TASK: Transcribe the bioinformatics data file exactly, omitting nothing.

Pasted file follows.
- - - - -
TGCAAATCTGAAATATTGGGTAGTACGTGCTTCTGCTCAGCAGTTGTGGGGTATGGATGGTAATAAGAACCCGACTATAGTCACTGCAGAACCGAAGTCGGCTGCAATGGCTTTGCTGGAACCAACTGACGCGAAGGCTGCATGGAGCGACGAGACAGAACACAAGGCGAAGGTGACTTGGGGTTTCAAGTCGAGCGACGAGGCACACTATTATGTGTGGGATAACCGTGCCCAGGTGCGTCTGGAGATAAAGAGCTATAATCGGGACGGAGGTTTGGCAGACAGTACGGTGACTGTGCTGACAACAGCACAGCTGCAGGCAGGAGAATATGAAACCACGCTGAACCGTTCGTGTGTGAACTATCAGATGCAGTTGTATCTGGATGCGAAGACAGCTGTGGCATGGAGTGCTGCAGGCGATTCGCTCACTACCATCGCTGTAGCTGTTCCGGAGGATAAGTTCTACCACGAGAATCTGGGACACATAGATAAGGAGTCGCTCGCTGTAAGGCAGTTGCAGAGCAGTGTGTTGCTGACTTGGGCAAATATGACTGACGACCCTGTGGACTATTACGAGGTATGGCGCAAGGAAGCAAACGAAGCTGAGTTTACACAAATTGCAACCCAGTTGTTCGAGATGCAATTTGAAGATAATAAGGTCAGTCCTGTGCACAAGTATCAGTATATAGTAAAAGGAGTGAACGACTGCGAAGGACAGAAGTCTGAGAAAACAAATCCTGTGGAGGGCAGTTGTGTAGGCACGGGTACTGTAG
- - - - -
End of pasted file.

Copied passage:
TGCAAATCTGAAATATTGGGTAGTACGTGCTTCTGCTCAGCAGTTGTGGGGTATGGATGGTAATAAGAACCCGACTATAGTCACTGCAGAACCGAAGTCGGCTGCAATGGCTTTGCTGGAACCAACTGACGCGAAGGCTGCATGGAGCGACGAGACAGAACACAAGGCGAAGGTGACTTGGGGTTTCAAGTCGAGCGACGAGGCACACTATTATGTGTGGGATAACCGTGCCCAGGTGCGTCTGGAGATAAAGAGCTATAATCGGGACGGAGGTTTGGCAGACAGTACGGTGACTGTGCTGACAACAGCACAGCTGCAGGCAGGAGAATATGAAACCACGCTGAACCGTTCGTGTGTGAACTATCAGATGCAGTTGTATCTGGATGCGAAGACAGCTGTGGCATGGAGTGCTGCAGGCGATTCGCTCACTACCATCGCTGTAGCTGTTCCGGAGGATAAGTTCTACCACGAGAATCTGGGACACATAGATAAGGAGTCGCTCGCTGTAAGGCAGTTGCAGAGCAGTGTGTTGCTGACTTGGGCAAATATGACTGACGACCCTGTGGACTATTACGAGGTATGGCGCAAGGAAGCAAACGAAGCTGAGTTTACACAAATTGCAACCCAGTTGTTCGAGATGCAATTTGAAGATAATAAGGTCAGTCCTGTGCACAAGTATCAGTATATAGTAAAAGGAGTGAACGACTGCGAAGGACAGAAGTCTGAGAAAACAAATCCTGTGGAGGGCAGTTGTGTAGGCACGGGTACTGTAG